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Angels Of Nassau County

Call it a busman’s holiday. For the employees at Foundation Source in Lake Success, philanthropy is central to their organizational mission: providing comprehensive support to private charities. Yet this holiday season, they embarked on a new effort.

“I wanted to do something closer [to home],” said Jennifer Johnston, an administrative assistant at Foundation Source who lives in Massapequa Park. “We have so many people here; we could do more.”

The staff, which includes Judith Hirschkorn, Rochelle Brizan, Angela Mahoye, Jennifer Bruckman and Estee Shor of Great Neck; Brian Rosen and Emily Sroga of Levittown; and Dionne Brown, Sadjola Qeraj and Nia Jackson of Garden City, banded together to practice charity in a more tangible way: serving as holiday “angels” to Long Island families in need.

Working through the Salvation Army’s Angel Tree program, employees “adopted” individual children or, in some cases, a whole family, purchasing gifts and supplies requested through anonymous cards. Most of the families had very small children, said Johnston, who spearheaded the effort, and were requesting books and educational toys.

“People were pretty excited,” Johnston said. “We’ve been shopping all week. There are tons and tons of toys here.”

Johnston was inspired by a longstanding ‘adopt-a-family’ holiday tradition at the Connecticut headquarters of Foundation Source, which supports more than 1,100 family, corporate, and professionally staffed philanthropic foundations with administration, online foundation management tools, and philanthropic advisory services across the country. (The Lake Success office specializes in tax and legal issues.) Johnston’s coworkers enthusiastically embraced the effort.

“It was an amazing experience,” said Sroga, a lifelong Levittowner. “Even though you don’t get to see the child’s face when they open it on Christmas Day, you know you are doing something great for the holidays.”

Sroga, whose prior holiday giving had been mostly donating canned food for the local churches, jointly adopted a 2-year-old girl with a coworker, and they had a blast picking out coloring books, Barbie dolls and adorable winter wear.

“I got her the cutest clothes!” Sroga said. “If they had them in my size I would wear them.”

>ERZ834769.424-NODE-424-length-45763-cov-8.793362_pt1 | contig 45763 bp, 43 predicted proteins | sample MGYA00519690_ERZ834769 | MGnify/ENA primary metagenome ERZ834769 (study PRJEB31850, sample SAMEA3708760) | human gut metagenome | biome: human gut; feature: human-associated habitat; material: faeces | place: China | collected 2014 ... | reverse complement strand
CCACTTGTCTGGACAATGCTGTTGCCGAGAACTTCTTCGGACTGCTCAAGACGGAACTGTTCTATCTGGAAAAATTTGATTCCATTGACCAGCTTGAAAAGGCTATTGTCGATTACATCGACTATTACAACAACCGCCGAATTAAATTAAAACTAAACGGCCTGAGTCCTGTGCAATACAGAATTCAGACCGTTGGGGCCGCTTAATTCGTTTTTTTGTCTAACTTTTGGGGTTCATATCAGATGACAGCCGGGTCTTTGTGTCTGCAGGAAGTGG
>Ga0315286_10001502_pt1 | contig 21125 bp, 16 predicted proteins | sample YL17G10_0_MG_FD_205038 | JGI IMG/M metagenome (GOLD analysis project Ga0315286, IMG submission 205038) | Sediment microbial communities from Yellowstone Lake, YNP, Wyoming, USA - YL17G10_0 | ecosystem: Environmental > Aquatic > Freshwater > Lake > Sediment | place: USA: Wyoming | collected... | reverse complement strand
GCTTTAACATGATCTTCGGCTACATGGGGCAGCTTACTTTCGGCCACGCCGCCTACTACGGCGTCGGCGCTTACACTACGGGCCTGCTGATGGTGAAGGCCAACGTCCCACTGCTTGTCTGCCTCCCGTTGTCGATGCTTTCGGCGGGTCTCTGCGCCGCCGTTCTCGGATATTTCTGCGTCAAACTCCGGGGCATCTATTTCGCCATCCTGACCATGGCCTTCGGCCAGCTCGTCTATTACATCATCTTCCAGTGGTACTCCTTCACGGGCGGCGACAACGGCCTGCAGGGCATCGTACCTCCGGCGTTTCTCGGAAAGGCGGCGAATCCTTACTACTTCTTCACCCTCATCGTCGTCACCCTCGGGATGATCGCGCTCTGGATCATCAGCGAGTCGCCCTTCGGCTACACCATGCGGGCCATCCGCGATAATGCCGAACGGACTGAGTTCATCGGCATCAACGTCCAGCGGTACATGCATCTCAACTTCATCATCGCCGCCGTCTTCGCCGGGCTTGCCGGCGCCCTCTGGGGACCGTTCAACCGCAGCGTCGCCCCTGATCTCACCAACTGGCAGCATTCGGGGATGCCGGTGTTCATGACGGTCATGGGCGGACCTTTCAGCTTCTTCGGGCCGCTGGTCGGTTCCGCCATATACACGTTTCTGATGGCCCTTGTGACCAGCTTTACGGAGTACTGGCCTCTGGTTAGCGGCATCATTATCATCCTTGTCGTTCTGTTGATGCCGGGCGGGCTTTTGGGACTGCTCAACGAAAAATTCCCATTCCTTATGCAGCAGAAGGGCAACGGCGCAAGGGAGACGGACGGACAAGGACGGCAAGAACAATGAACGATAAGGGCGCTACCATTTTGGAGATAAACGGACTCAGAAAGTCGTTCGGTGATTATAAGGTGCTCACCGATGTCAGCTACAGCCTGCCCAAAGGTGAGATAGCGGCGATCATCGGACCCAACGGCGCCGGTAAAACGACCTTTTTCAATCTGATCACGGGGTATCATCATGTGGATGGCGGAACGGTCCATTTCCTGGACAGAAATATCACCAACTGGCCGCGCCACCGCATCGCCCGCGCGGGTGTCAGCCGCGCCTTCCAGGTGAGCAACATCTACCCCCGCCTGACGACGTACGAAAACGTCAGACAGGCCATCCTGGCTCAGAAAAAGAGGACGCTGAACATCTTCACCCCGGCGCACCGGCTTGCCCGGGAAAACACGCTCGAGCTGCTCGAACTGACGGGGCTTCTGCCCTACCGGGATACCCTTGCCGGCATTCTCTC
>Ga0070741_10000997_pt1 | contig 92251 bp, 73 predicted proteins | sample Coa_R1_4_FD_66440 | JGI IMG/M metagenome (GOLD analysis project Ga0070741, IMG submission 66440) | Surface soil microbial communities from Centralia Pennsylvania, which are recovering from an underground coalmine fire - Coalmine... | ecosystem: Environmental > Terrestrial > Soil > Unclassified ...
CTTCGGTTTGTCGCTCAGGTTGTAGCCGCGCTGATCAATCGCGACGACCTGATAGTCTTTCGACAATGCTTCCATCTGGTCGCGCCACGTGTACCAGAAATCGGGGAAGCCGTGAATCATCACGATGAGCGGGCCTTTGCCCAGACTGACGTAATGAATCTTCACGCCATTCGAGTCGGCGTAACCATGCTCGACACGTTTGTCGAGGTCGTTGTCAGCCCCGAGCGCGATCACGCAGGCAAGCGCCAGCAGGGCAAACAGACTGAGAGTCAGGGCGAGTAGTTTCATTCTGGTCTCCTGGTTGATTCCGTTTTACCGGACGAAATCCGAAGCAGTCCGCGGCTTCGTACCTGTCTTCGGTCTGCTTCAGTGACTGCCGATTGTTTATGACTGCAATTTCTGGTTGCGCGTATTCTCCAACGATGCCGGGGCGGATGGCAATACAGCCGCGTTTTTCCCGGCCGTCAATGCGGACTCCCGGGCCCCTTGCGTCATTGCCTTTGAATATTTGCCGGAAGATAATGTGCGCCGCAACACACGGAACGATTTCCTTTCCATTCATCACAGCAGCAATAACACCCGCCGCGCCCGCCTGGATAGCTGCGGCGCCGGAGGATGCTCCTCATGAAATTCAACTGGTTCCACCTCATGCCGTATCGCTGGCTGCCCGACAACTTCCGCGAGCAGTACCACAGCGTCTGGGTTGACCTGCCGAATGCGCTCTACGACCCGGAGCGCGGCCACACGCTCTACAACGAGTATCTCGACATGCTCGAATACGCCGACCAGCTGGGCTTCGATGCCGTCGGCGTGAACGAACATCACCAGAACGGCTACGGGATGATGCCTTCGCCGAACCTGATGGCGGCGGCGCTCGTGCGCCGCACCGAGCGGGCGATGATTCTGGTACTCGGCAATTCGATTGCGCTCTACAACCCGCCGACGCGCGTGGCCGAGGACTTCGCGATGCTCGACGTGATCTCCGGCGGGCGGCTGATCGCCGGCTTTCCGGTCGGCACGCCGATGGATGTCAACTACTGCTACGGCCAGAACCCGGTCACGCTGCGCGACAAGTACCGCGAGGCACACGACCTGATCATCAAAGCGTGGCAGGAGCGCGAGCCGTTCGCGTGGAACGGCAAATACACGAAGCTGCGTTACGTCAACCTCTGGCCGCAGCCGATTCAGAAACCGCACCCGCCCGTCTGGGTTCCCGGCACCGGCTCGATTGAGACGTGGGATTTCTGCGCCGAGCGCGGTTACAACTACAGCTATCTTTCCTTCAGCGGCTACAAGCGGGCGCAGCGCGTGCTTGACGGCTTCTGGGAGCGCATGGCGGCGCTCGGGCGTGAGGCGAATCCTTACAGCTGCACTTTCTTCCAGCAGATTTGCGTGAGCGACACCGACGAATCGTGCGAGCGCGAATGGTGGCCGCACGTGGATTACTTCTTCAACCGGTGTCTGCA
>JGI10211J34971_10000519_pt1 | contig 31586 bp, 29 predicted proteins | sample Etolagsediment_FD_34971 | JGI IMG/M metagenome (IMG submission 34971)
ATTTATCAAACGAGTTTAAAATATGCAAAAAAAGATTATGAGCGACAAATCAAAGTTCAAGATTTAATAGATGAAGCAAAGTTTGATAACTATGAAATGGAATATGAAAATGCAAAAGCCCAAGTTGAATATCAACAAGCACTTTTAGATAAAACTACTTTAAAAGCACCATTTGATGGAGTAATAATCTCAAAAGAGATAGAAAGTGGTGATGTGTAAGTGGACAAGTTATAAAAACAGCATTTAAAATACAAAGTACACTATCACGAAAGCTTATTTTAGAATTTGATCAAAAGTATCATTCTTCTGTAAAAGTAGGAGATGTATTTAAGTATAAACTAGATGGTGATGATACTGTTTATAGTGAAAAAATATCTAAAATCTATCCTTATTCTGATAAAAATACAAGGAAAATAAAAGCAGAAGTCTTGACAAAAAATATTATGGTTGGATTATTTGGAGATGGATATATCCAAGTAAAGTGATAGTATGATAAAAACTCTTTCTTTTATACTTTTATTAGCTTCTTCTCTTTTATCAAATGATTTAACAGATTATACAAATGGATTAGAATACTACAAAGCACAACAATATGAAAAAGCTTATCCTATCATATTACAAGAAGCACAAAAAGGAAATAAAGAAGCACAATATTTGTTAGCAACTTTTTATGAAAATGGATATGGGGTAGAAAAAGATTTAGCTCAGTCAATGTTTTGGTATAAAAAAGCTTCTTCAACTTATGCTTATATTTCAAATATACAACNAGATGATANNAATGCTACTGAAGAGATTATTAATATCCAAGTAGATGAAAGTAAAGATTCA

Given the success of the effort, it won’t be the last for these good Samaritans.

“We’ll definitely be doing this more often,” said Sroga. “After all, it’s the basis of all we do.”


Two hundred business students from high schools across Nassau County, including Massapequa High School, competed for scholarships and cash awards—more than $33,000 in all—from various sponsors at Nassau County’s annual Comptroller’s Entrepreneurial Challenge.

The events on Sept. 11, 2001 had a profound effect on nearly all in the tri-state area, but for first responders, the effects were overwhelming. Long-time Massapequa resident Michael Smith, a member of the New York Fire Department, experienced those effects firsthand.

“While I’ve always been a person that could appreciate life, after 9/11 I became so distraught,” he said. “I realized I need to do something I want to do — something I love to do.”

A 30-year veteran of the fire department, Smith retired in 2002. He and his wife of 33 years, Teresa, began to look for a place they could enjoy life. This mindset brought them to the East End of Long Island, where they often went for day trips. They settled down in a home in Orient Point in 2004; in a home that needed quite a bit of work. And when it was time to landscape the property, a new idea took root — a vineyard.


Massapequa athletes recently received honors from their coaches at Kellenberg Memorial High School.

Each season, the coaches of all of the Kellenberg teams choose one member of their team who stands out as an athlete that has worked hard to improve themselves in their chosen sport.

The Farmingdale State women’s lacrosse team won the first game of their Spring Break trip to North Carolina with a victory over Greensboro College. In wet and muddy conditions, the Rams (8-1) held an 8-5 lead at the half and took the eventual 13-10 win.

In the first half and tied 2-2, the Pride (7-5) pulled ahead 4-2 with two unassisted goals by junior attack Nadya Fedun. Farmingdale State answered with four straight scores for a 6-4 advantage, on goals by juniors Alyssa Handel, Nicole Marzocca and Massapequan Jackie Kennedy.

Sophomore attack Ashlynn Parks put Greensboro within a goal at the 7:03 mark, but the Rams scored two more to lead 8-5 at the halftime break.


Free Wine Tasting

Friday, April 18

Boating Course

Saturday, April 26

Massapequa Memories

Tuesday, April 29


1959: The Year The Music Stopped Playing
Written by Michael A. Miller,

The Eccentric Heiress Of ‘Empty Mansions’
Written by Mike Barry,

Yellow Margarine And A Pitch For The Ages
Written by Michael A. Miller,